static SharedObjectHolder& getSharedObjectHolder() noexcept
    {
        static void* holder [(sizeof (SharedObjectHolder) + sizeof(void*) - 1) / sizeof(void*)] = { 0 };
        return *reinterpret_cast<SharedObjectHolder*> (holder);
    }
    juce::OptionalScopedPointer< SharedObjectType > localOverride;
    JUCE_DECLARE_NON_COPYABLE_WITH_LEAK_DETECTOR (OverridableSharedResourcePtr)
};

I'm just wondering how dodgy an idea this is, really!

The main limitation (ignoring dangers for the moment) is that there isn't currently any notification when the default instance is changed. This means that it has to go via the SharedObjectHolder for all access to the default instance - though I guess it'd be possible to include a notifier in the SharedObjectHolder as long as it is cleared up properly in clear().

The only real danger would be that the default instance could be changed when something else doesn't expect it to... but I guess it should be obvious that you shouldn't expect that if you're using such an object.

 

Anyway, this template leads to a really basic starting base like this...

class ComponentStyle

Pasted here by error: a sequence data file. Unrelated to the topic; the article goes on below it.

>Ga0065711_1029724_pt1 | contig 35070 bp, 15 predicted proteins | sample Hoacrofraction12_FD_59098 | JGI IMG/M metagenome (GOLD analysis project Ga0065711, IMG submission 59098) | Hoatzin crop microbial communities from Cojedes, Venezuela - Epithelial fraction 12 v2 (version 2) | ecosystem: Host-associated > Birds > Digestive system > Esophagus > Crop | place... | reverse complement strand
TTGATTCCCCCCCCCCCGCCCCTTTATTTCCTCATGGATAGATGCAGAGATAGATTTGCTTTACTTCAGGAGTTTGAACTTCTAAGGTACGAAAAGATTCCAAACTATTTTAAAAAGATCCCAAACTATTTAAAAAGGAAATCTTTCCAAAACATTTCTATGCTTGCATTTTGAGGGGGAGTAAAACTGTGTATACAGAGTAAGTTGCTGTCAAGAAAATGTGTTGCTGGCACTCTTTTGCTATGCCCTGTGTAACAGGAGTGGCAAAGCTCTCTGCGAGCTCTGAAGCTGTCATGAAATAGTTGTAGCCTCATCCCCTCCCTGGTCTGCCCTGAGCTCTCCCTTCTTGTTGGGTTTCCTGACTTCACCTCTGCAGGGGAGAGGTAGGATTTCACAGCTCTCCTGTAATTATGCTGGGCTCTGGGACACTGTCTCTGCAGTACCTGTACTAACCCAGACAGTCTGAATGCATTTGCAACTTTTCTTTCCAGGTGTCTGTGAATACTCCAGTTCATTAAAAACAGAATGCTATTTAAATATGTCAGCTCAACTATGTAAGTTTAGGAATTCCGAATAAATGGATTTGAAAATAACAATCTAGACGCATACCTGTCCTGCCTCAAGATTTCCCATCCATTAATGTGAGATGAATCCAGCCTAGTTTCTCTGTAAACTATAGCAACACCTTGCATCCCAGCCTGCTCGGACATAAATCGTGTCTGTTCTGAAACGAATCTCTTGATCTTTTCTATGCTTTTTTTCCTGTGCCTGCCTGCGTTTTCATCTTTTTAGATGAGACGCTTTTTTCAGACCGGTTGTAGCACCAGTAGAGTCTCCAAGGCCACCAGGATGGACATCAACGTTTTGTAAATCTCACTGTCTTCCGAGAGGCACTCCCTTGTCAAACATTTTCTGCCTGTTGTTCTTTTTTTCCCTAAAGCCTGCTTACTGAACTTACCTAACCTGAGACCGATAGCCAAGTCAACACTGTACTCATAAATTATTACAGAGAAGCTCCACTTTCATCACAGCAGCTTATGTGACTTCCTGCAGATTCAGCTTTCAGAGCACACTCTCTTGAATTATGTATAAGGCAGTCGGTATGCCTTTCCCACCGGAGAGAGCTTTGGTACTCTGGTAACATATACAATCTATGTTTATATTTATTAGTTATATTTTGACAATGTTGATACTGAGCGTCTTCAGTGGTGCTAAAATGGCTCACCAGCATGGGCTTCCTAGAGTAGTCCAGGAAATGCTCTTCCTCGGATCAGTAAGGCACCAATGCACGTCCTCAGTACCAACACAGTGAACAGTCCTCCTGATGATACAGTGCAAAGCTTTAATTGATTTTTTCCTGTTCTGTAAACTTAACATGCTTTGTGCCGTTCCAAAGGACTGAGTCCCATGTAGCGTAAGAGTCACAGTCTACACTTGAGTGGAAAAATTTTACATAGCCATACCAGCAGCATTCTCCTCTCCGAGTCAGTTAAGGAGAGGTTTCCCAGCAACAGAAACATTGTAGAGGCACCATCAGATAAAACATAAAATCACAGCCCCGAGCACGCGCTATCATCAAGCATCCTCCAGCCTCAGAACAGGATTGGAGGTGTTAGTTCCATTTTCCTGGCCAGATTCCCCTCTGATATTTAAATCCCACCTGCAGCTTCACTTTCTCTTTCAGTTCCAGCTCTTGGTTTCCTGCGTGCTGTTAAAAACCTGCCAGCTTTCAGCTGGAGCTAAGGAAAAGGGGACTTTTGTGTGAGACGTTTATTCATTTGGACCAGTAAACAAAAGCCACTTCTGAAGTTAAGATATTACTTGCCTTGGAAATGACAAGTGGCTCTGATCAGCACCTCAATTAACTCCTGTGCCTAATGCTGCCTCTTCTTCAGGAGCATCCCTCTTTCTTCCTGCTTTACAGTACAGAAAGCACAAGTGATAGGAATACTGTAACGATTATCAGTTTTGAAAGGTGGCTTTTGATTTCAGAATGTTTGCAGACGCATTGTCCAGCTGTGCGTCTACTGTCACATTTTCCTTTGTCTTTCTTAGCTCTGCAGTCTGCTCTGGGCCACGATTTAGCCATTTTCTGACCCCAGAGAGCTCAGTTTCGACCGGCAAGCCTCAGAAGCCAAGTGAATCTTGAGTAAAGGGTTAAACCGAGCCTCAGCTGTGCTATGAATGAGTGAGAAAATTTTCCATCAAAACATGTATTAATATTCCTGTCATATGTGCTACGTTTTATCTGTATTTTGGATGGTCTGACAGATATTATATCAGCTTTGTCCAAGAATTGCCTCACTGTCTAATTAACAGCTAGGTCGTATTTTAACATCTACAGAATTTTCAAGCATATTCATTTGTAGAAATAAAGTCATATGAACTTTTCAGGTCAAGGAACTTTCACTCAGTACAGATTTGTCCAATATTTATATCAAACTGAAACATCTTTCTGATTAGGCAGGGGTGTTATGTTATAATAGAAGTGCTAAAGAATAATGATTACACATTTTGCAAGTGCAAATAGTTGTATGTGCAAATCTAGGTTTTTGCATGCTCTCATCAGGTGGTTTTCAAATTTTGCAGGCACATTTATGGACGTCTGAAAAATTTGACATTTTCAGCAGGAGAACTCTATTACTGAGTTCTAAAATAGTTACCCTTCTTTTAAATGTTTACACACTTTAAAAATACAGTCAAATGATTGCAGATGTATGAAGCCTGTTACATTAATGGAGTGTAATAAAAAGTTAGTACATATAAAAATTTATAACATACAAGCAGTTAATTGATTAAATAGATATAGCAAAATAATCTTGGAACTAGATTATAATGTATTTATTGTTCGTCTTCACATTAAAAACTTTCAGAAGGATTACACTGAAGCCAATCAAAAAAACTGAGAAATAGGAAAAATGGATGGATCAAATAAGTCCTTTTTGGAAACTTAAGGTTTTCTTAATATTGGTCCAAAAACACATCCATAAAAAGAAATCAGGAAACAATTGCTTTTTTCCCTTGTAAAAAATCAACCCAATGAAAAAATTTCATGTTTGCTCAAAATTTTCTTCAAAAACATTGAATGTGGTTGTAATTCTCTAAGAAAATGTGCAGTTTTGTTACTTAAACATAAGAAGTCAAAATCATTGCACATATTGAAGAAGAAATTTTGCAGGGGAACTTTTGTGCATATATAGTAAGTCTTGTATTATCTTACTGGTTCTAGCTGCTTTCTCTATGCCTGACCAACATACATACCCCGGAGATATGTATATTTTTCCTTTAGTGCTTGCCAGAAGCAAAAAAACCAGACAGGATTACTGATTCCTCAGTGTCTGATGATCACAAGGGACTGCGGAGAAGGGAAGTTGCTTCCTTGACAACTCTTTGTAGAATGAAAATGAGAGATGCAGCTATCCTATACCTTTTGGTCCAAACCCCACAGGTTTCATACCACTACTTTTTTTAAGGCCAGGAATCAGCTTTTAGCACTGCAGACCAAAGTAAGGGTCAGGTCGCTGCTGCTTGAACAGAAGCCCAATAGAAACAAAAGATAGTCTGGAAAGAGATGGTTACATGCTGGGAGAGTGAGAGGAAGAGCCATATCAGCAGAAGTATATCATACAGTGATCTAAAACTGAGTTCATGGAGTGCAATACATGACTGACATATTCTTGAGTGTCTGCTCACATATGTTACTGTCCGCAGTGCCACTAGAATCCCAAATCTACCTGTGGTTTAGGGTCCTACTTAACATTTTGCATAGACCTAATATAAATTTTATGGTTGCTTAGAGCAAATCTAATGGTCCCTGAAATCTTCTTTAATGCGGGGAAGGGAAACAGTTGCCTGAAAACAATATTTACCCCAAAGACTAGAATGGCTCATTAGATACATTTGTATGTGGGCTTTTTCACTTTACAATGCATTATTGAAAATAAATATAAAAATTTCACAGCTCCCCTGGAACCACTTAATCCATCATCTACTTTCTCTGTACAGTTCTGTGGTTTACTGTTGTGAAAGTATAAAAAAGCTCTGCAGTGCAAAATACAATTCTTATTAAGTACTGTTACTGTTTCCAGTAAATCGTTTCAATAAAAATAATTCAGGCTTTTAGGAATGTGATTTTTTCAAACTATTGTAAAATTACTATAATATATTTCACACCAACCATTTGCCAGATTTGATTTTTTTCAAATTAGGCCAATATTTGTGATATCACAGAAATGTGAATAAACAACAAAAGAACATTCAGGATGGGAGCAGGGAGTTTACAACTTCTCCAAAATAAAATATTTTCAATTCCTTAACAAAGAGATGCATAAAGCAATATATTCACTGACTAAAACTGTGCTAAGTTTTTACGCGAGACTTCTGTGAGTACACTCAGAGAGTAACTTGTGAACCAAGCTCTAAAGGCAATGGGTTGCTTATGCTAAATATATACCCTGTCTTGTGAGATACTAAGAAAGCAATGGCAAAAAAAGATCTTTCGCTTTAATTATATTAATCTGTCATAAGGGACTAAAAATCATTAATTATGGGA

{
public:
    ComponentStyle () {};
    virtual ~ComponentStyle () {};
    virtual void paintComponent (juce::Graphics& g, juce::Component& component) = 0;
private:
};

///////////////////////////////////////////////////////////////////////////////

template <class StyleClass>
class ComponentStyleHandle    :    public OverridableSharedResourcePtr< StyleClass >
{
public:
    void paintComponent (juce::Graphics& g, juce::Component& component)
    {
        get().paintComponent (g, component);
    }
private:
};

... which then means you can just have something like this:


class MyComp    :    public Component
{
public:
    class Style    :    public ComponentStyle
    {
    public:
        virtual void paintComponent (Graphics& g, Component& c)
        {
            // blah
        }
    };

    virtual void paint (Graphics& g)
    {
        style->paintComponent (g, *this);
    }

    ComponentStyleHandle<Style> style;
};